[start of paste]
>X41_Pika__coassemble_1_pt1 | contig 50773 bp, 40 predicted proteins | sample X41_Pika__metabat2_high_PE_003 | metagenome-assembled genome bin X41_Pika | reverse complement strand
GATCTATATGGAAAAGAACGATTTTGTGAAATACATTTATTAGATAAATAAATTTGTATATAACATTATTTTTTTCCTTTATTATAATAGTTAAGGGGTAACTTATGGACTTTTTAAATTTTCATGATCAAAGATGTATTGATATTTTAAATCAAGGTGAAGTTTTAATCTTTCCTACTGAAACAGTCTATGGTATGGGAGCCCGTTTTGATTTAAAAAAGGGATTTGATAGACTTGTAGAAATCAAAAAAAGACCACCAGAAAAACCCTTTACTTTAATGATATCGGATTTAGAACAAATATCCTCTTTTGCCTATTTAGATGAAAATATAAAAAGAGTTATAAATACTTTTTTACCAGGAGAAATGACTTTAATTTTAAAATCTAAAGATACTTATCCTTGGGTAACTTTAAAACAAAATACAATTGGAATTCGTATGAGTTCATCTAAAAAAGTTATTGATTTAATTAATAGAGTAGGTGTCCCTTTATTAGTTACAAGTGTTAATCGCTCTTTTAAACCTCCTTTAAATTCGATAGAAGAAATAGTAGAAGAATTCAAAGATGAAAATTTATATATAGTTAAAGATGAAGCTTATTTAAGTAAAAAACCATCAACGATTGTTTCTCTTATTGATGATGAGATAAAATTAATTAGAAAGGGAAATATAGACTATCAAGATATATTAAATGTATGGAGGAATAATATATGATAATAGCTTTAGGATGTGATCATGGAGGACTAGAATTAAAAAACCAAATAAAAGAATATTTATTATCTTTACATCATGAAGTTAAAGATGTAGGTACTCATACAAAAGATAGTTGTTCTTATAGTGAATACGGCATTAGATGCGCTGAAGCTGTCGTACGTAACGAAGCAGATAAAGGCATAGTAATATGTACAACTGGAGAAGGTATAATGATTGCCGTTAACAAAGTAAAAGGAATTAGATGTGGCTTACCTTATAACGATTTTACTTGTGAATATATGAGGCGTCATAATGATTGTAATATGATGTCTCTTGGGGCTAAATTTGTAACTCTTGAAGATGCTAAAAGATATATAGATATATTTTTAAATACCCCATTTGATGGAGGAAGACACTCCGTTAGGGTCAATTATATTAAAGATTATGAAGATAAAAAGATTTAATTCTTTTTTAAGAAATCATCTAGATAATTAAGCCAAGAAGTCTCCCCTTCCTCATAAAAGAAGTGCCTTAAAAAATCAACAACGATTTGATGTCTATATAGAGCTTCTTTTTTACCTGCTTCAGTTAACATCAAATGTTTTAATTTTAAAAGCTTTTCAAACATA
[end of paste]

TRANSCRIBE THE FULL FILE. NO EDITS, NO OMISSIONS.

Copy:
>X41_Pika__coassemble_1_pt1 | contig 50773 bp, 40 predicted proteins | sample X41_Pika__metabat2_high_PE_003 | metagenome-assembled genome bin X41_Pika | reverse complement strand
GATCTATATGGAAAAGAACGATTTTGTGAAATACATTTATTAGATAAATAAATTTGTATATAACATTATTTTTTTCCTTTATTATAATAGTTAAGGGGTAACTTATGGACTTTTTAAATTTTCATGATCAAAGATGTATTGATATTTTAAATCAAGGTGAAGTTTTAATCTTTCCTACTGAAACAGTCTATGGTATGGGAGCCCGTTTTGATTTAAAAAAGGGATTTGATAGACTTGTAGAAATCAAAAAAAGACCACCAGAAAAACCCTTTACTTTAATGATATCGGATTTAGAACAAATATCCTCTTTTGCCTATTTAGATGAAAATATAAAAAGAGTTATAAATACTTTTTTACCAGGAGAAATGACTTTAATTTTAAAATCTAAAGATACTTATCCTTGGGTAACTTTAAAACAAAATACAATTGGAATTCGTATGAGTTCATCTAAAAAAGTTATTGATTTAATTAATAGAGTAGGTGTCCCTTTATTAGTTACAAGTGTTAATCGCTCTTTTAAACCTCCTTTAAATTCGATAGAAGAAATAGTAGAAGAATTCAAAGATGAAAATTTATATATAGTTAAAGATGAAGCTTATTTAAGTAAAAAACCATCAACGATTGTTTCTCTTATTGATGATGAGATAAAATTAATTAGAAAGGGAAATATAGACTATCAAGATATATTAAATGTATGGAGGAATAATATATGATAATAGCTTTAGGATGTGATCATGGAGGACTAGAATTAAAAAACCAAATAAAAGAATATTTATTATCTTTACATCATGAAGTTAAAGATGTAGGTACTCATACAAAAGATAGTTGTTCTTATAGTGAATACGGCATTAGATGCGCTGAAGCTGTCGTACGTAACGAAGCAGATAAAGGCATAGTAATATGTACAACTGGAGAAGGTATAATGATTGCCGTTAACAAAGTAAAAGGAATTAGATGTGGCTTACCTTATAACGATTTTACTTGTGAATATATGAGGCGTCATAATGATTGTAATATGATGTCTCTTGGGGCTAAATTTGTAACTCTTGAAGATGCTAAAAGATATATAGATATATTTTTAAATACCCCATTTGATGGAGGAAGACACTCCGTTAGGGTCAATTATATTAAAGATTATGAAGATAAAAAGATTTAATTCTTTTTTAAGAAATCATCTAGATAATTAAGCCAAGAAGTCTCCCCTTCCTCATAAAAGAAGTGCCTTAAAAAATCAACAACGATTTGATGTCTATATAGAGCTTCTTTTTTACCTGCTTCAGTTAACATCAAATGTTTTAATTTTAAAAGCTTTTCAAACATA